And this marked the beginning of darker days for the Indians. First came the Spaniards, then the Mexicans and last the American gringos. They all passed there, but none had the least suspicion of what was to take place in the future. De Anza, while resting up for a short period, explored among the surrounding mountains in search of a pass which would lead westward. In this the Indians helped him by pointing toward the Pacific coast. De Anza reported to his superiors the finding of emeralds, but in this he was mistaken as the precious stones found in those mountains are mostly tourmalines in a great variety of tints, including green. This probably accounts for De Anza’s naming them emeralds. They also occur in red, pink, yellow, white and black, with spodumene crystals in violet and purple.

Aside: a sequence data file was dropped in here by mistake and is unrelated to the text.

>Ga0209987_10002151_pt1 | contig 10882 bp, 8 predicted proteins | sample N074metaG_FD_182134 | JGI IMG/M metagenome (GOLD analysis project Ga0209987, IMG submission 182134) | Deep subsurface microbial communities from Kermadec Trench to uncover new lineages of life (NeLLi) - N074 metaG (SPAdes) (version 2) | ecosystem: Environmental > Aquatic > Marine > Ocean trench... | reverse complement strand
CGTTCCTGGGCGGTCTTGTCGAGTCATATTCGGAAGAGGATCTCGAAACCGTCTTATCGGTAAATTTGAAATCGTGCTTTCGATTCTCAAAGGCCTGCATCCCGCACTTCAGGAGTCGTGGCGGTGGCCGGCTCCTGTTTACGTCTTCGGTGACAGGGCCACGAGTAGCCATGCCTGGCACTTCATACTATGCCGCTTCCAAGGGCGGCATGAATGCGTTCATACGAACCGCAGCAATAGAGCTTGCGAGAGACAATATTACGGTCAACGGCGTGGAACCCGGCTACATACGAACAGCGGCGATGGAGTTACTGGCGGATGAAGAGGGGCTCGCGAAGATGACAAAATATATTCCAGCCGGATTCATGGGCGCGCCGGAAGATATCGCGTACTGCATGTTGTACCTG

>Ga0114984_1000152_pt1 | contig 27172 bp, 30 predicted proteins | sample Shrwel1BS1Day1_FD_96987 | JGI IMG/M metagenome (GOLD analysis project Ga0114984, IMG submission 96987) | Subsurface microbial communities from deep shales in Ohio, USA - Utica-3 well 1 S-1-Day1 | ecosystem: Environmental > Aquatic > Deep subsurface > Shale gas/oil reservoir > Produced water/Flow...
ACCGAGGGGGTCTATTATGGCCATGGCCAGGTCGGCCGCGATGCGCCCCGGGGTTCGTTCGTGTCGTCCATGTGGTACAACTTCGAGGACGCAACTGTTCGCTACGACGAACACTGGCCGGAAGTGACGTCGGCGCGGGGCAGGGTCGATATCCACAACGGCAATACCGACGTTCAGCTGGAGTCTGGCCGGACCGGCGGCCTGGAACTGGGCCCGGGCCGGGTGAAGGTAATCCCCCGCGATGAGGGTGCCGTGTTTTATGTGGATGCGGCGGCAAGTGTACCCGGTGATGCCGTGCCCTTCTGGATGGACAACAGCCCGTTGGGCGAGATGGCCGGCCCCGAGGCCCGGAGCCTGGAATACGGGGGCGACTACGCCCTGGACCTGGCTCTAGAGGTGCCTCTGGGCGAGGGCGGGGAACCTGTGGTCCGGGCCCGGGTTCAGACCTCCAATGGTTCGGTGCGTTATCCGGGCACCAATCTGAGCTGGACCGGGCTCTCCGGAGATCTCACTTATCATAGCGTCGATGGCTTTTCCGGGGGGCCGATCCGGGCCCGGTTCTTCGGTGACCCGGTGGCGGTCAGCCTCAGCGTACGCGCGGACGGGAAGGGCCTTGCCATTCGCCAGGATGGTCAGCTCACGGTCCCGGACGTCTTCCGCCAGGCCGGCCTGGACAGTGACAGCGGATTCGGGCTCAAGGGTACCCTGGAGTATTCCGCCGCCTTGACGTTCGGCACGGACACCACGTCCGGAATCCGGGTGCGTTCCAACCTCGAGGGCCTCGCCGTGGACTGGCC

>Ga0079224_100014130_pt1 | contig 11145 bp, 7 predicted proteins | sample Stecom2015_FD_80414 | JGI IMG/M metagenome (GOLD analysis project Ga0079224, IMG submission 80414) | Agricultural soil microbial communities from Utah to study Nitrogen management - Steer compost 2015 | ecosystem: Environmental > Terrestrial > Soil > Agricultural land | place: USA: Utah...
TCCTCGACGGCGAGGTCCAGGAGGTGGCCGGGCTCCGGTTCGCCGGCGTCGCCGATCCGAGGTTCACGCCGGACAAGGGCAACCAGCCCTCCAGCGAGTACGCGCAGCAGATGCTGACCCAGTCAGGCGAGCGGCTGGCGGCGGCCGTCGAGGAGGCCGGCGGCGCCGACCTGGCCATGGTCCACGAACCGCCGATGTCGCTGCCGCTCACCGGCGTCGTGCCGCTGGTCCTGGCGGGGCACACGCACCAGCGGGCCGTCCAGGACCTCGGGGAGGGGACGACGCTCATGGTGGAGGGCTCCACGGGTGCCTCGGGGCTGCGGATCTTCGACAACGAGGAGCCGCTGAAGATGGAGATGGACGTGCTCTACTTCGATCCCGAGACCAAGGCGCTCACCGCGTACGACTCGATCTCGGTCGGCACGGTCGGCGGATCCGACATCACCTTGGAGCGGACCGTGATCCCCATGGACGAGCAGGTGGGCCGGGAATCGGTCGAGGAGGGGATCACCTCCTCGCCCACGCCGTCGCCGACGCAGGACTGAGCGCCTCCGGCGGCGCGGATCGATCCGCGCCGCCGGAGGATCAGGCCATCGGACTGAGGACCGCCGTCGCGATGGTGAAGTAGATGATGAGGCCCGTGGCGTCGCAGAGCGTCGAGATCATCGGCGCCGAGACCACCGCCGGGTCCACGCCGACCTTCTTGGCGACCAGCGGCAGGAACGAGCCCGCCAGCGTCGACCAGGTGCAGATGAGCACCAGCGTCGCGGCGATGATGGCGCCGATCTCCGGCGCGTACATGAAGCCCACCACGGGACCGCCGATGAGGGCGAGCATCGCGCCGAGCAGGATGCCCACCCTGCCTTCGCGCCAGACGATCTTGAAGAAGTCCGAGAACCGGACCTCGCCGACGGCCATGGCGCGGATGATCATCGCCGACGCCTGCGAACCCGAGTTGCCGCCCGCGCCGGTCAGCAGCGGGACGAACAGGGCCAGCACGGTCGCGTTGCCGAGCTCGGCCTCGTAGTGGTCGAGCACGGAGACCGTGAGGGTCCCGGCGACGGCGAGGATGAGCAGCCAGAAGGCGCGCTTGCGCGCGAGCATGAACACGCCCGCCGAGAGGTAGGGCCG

The floor of the valley also yields carnelian milky quartz, bloodstones, as well as fossilized wood and jasper. These beautiful precious stones have found a place among the gems of the world and are well-known among mineralogists. In the traditional history of the Indians, De Anza is still remembered for the discipline and control he kept over his men, a fact which greatly facilitated his progress. And his goodwill and kindness toward the Indians were of the purest humaneness, standing out brightly as attributes of genuine manhood. Very few Spaniards could boast of such qualities—they ordinarily were brutal, and their history was written in blood in those days.

The Mexican soldiers who arrived later, by way of this valley, committed frightful excesses among the Indians, even assaulting and outraging the fair daughters of Ca-we. A horrible tragedy marked the sequel to those days of terror and bloodshed.